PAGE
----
What is Cysteine? And what does it have to do with Huntington's Disease?
Posted March 27, 2014 by LaVonne Goodman, M.D.
In a paper published this week in the prestigious journal Nature, Dr. Solomon Snyder and colleagues reported promising results in cell and mouse models of Huntington's disease (HD). They showed that these models were deficient in both (1) cysteine, one of the amino acid building blocks in proteins, and (2) an enzyme molecule involved in making cysteine. And more exciting, they showed that adding cysteine was protective in these models.
Might cysteine help people with Huntington's disease? Preliminary results reported in Raptor Pharmaceutical's recent press release suggests it may.
Raptor's Clinical Trial for Cysteamine in Huntington's: Cause for Optimism?
Posted March 1, 2014 by LaVonne Goodman, M.D
Raptor Pharmaceutical Corp. announced some positive (though preliminary) results from the 18-month review of their CYST-HD Phase 2/3 clinical trial testing a cysteamine drug for Huntington's disease (HD). They reported slower progression of motor impairment in those participants who had received drug compared to those who had received placebo. If these positive results hold up on further analysis and completion of the remaining 18 months of trial, this author believes we have very good reasons to be optimistic about this drug for HD.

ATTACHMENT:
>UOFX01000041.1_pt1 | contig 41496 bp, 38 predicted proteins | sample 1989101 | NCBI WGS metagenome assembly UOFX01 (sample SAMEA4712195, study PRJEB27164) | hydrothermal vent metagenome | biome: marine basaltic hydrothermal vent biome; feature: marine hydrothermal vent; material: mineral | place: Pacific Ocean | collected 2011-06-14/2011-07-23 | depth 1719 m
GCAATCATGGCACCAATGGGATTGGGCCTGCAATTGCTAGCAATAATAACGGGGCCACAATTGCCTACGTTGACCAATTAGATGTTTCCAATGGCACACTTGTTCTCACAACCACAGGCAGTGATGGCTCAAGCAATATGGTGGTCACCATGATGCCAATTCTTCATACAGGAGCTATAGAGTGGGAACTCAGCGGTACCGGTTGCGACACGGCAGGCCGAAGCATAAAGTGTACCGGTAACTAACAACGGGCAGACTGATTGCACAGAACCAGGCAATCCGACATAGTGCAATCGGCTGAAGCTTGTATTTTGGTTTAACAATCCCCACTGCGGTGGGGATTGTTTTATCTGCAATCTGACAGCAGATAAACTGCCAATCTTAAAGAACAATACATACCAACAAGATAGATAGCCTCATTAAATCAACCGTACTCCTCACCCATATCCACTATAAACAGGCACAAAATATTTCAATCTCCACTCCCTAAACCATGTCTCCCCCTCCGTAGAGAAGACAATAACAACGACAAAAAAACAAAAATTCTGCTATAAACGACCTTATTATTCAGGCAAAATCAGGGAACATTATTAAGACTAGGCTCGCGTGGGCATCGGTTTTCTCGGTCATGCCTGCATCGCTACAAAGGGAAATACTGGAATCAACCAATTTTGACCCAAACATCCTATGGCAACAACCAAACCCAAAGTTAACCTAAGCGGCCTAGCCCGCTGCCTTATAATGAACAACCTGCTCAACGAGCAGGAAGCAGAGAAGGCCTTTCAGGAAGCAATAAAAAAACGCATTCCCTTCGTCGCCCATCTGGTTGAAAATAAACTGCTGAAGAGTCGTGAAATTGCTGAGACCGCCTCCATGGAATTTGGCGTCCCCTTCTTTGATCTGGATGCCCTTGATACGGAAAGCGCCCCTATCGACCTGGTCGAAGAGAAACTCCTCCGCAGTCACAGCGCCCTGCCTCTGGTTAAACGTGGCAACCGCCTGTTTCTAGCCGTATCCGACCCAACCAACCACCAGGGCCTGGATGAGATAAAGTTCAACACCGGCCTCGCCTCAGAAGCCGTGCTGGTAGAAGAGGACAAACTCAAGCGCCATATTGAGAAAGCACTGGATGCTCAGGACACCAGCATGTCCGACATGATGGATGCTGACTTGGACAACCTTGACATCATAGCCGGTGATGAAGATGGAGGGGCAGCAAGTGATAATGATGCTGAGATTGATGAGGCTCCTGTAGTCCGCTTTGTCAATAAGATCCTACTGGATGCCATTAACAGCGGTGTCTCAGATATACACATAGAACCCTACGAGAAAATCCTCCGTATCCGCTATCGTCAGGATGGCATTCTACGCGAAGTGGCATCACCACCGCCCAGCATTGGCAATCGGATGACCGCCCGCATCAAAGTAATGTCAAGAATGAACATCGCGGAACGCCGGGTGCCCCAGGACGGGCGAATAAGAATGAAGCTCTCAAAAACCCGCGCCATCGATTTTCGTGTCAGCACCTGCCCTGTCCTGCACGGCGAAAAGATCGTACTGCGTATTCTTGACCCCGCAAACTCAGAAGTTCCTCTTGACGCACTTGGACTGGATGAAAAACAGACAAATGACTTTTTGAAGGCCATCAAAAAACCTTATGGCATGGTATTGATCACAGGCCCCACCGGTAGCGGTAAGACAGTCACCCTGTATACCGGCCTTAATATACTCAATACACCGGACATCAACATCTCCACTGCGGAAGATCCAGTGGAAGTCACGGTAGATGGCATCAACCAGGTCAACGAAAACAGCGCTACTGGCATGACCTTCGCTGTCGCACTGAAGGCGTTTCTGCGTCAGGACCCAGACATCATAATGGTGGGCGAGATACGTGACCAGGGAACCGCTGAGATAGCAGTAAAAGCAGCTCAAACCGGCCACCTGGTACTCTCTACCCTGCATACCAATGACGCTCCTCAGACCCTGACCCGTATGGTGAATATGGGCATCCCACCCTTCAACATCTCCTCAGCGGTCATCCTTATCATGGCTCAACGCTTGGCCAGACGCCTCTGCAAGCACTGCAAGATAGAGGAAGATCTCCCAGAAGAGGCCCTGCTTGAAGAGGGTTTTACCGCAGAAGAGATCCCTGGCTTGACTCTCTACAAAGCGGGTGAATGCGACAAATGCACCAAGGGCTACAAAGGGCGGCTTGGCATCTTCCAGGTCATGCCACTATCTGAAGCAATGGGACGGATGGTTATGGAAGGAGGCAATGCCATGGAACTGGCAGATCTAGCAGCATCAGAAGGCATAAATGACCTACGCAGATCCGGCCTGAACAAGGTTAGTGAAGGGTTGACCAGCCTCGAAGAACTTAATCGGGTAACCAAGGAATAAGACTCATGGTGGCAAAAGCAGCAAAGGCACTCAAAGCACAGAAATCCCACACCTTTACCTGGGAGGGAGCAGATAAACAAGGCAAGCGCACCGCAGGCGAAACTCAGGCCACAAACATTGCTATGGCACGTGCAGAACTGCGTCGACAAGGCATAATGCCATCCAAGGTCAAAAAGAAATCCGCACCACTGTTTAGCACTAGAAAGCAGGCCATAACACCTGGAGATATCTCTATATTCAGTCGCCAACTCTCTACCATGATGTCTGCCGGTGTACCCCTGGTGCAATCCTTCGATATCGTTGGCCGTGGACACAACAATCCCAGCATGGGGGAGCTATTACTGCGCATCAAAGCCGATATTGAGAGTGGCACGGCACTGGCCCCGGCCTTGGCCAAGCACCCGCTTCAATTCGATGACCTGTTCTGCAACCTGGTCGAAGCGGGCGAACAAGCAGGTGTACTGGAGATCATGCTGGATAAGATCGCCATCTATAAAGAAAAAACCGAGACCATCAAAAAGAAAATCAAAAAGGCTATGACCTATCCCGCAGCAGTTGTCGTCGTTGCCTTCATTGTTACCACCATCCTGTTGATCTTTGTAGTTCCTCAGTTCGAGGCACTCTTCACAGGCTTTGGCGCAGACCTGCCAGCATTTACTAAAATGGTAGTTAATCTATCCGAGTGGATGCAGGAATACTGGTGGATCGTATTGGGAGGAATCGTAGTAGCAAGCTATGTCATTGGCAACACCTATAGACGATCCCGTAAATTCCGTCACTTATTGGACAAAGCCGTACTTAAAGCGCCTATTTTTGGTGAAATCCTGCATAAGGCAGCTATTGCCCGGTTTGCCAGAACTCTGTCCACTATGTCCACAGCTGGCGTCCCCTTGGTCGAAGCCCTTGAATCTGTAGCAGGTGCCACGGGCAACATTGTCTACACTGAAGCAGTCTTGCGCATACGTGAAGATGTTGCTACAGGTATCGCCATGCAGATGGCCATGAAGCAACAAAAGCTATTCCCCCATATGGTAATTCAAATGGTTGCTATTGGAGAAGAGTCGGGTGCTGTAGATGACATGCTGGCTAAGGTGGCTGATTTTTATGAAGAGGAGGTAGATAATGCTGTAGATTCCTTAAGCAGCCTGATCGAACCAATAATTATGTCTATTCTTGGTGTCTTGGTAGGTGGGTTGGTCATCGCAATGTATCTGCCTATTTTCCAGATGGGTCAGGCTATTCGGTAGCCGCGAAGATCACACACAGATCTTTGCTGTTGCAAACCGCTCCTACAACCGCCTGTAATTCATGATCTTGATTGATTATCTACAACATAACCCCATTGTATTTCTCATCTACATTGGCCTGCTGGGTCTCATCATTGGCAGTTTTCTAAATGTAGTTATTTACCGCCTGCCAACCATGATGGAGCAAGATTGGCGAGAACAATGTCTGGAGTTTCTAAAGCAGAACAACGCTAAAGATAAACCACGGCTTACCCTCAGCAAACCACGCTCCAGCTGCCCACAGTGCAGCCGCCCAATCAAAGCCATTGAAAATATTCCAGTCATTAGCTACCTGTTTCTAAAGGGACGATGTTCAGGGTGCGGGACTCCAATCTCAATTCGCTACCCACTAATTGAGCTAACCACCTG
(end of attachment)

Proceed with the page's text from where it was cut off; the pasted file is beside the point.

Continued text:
What is this Raptor drug? Why try this drug in an HD clinical trial? And -- why might we be optimistic now?
Treatment Guidelines for Huntington's: Who needs them?
Posted by LaVonne Goodman M.D.
During my years as an internal medicine physician, I have used standard of care guidelines for my patients with conditions like diabetes and heart disease. Guidelines are developed by experts in each disease who
translate clinical trial evidence and/or expert experience into recommended care patterns
for use in medical offices or at the bedside. When followed, guidelines have been central to improving the
quality of care provided by all physicians whether they are specialists or